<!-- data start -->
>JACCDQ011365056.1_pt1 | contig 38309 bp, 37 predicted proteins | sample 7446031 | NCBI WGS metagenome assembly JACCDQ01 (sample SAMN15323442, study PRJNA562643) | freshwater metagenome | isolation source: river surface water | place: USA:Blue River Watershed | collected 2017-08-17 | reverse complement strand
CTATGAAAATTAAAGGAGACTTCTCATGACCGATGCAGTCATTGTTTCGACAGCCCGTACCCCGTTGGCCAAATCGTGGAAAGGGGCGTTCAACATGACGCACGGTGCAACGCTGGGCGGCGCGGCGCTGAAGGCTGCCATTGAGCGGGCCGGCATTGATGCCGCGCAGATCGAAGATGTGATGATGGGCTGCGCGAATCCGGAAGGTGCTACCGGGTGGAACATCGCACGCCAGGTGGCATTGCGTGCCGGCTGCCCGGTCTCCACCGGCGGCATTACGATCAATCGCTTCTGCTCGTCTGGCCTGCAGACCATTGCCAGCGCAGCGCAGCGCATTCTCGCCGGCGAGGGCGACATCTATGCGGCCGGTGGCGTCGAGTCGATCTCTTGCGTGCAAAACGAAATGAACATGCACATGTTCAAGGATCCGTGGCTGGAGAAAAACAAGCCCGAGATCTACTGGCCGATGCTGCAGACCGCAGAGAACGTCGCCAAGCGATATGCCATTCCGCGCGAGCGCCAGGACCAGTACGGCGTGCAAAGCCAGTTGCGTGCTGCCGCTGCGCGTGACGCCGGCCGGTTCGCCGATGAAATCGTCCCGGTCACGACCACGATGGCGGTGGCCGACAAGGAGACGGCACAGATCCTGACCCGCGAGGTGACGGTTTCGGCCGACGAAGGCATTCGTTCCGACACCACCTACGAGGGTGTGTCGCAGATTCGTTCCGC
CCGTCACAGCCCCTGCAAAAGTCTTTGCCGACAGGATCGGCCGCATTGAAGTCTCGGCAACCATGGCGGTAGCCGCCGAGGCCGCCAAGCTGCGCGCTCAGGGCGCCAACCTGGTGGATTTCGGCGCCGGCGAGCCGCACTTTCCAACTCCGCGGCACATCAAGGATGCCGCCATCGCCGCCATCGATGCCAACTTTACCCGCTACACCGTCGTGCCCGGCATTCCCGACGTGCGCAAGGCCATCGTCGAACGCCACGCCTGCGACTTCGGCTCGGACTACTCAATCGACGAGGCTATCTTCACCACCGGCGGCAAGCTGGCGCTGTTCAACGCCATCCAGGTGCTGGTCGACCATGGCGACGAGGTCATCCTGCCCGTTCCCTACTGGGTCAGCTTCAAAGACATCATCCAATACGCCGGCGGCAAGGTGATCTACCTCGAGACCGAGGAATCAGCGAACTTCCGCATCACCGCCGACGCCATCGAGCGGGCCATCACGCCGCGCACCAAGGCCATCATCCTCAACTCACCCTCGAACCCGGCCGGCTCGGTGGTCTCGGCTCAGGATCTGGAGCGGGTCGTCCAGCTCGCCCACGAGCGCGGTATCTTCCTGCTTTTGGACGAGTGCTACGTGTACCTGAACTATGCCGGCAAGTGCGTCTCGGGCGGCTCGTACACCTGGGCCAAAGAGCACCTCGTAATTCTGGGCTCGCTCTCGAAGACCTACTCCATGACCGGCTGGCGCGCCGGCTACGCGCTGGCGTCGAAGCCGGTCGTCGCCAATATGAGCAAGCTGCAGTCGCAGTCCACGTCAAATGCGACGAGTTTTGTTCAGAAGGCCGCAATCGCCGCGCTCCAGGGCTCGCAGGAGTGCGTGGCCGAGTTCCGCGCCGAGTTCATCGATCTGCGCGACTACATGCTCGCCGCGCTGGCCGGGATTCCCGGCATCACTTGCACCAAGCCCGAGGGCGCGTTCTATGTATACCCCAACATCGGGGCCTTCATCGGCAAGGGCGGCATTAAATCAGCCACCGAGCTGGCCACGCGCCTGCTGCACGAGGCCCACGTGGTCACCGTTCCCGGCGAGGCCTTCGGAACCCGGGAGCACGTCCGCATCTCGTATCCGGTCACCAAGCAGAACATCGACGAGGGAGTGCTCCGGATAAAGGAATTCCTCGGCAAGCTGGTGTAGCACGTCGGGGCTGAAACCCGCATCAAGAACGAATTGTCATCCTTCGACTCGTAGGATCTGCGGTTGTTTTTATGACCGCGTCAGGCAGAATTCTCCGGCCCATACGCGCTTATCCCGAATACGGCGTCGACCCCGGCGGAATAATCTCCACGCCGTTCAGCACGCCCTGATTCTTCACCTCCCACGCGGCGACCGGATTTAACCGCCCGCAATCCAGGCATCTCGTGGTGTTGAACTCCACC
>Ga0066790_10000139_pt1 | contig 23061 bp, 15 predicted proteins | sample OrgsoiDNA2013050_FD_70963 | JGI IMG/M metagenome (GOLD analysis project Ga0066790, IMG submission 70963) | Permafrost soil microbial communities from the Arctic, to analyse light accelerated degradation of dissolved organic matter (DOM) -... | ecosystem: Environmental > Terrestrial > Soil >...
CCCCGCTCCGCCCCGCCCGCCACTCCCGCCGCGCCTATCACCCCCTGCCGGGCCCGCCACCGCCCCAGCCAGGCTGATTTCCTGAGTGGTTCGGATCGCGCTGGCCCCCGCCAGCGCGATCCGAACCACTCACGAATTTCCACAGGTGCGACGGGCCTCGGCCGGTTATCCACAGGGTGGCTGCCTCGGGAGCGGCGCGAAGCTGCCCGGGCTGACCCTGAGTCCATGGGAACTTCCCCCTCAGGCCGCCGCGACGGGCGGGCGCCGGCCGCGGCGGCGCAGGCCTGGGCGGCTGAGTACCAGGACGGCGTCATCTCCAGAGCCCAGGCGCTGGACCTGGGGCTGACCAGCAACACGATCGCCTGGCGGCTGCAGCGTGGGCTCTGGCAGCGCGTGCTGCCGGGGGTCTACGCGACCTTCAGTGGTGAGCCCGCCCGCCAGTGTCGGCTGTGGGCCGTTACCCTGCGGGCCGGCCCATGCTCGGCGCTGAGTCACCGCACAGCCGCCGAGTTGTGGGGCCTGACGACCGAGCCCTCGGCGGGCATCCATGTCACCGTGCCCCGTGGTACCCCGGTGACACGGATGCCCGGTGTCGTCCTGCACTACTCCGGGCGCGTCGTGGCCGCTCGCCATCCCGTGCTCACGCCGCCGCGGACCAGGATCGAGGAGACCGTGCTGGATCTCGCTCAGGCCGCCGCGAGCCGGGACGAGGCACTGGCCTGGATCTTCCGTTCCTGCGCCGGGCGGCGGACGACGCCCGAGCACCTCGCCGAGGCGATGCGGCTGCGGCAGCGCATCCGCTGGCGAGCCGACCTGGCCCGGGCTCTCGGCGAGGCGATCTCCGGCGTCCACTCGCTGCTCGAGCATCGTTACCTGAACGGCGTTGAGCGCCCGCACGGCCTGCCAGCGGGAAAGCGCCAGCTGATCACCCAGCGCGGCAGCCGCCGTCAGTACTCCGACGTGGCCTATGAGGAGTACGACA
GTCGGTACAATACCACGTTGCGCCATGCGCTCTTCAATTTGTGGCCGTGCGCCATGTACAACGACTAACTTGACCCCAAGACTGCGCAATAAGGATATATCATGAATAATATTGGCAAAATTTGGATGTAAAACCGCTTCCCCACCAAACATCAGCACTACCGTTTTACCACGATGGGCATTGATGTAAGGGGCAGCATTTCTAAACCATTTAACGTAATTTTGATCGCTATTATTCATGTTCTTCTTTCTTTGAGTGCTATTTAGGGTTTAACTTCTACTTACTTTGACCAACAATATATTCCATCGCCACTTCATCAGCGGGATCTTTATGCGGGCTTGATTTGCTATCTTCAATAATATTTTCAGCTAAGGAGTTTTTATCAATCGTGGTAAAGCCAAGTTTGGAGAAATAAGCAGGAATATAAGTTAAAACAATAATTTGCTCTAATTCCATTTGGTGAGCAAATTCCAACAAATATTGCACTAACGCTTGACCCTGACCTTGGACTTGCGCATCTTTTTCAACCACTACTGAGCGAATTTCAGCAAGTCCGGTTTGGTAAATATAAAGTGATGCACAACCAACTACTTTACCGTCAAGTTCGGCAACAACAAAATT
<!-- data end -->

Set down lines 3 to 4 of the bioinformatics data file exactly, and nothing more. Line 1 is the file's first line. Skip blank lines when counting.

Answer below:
CCGTCACAGCCCCTGCAAAAGTCTTTGCCGACAGGATCGGCCGCATTGAAGTCTCGGCAACCATGGCGGTAGCCGCCGAGGCCGCCAAGCTGCGCGCTCAGGGCGCCAACCTGGTGGATTTCGGCGCCGGCGAGCCGCACTTTCCAACTCCGCGGCACATCAAGGATGCCGCCATCGCCGCCATCGATGCCAACTTTACCCGCTACACCGTCGTGCCCGGCATTCCCGACGTGCGCAAGGCCATCGTCGAACGCCACGCCTGCGACTTCGGCTCGGACTACTCAATCGACGAGGCTATCTTCACCACCGGCGGCAAGCTGGCGCTGTTCAACGCCATCCAGGTGCTGGTCGACCATGGCGACGAGGTCATCCTGCCCGTTCCCTACTGGGTCAGCTTCAAAGACATCATCCAATACGCCGGCGGCAAGGTGATCTACCTCGAGACCGAGGAATCAGCGAACTTCCGCATCACCGCCGACGCCATCGAGCGGGCCATCACGCCGCGCACCAAGGCCATCATCCTCAACTCACCCTCGAACCCGGCCGGCTCGGTGGTCTCGGCTCAGGATCTGGAGCGGGTCGTCCAGCTCGCCCACGAGCGCGGTATCTTCCTGCTTTTGGACGAGTGCTACGTGTACCTGAACTATGCCGGCAAGTGCGTCTCGGGCGGCTCGTACACCTGGGCCAAAGAGCACCTCGTAATTCTGGGCTCGCTCTCGAAGACCTACTCCATGACCGGCTGGCGCGCCGGCTACGCGCTGGCGTCGAAGCCGGTCGTCGCCAATATGAGCAAGCTGCAGTCGCAGTCCACGTCAAATGCGACGAGTTTTGTTCAGAAGGCCGCAATCGCCGCGCTCCAGGGCTCGCAGGAGTGCGTGGCCGAGTTCCGCGCCGAGTTCATCGATCTGCGCGACTACATGCTCGCCGCGCTGGCCGGGATTCCCGGCATCACTTGCACCAAGCCCGAGGGCGCGTTCTATGTATACCCCAACATCGGGGCCTTCATCGGCAAGGGCGGCATTAAATCAGCCACCGAGCTGGCCACGCGCCTGCTGCACGAGGCCCACGTGGTCACCGTTCCCGGCGAGGCCTTCGGAACCCGGGAGCACGTCCGCATCTCGTATCCGGTCACCAAGCAGAACATCGACGAGGGAGTGCTCCGGATAAAGGAATTCCTCGGCAAGCTGGTGTAGCACGTCGGGGCTGAAACCCGCATCAAGAACGAATTGTCATCCTTCGACTCGTAGGATCTGCGGTTGTTTTTATGACCGCGTCAGGCAGAATTCTCCGGCCCATACGCGCTTATCCCGAATACGGCGTCGACCCCGGCGGAATAATCTCCACGCCGTTCAGCACGCCCTGATTCTTCACCTCCCACGCGGCGACCGGATTTAACCGCCCGCAATCCAGGCATCTCGTGGTGTTGAACTCCACC
>Ga0066790_10000139_pt1 | contig 23061 bp, 15 predicted proteins | sample OrgsoiDNA2013050_FD_70963 | JGI IMG/M metagenome (GOLD analysis project Ga0066790, IMG submission 70963) | Permafrost soil microbial communities from the Arctic, to analyse light accelerated degradation of dissolved organic matter (DOM) -... | ecosystem: Environmental > Terrestrial > Soil >...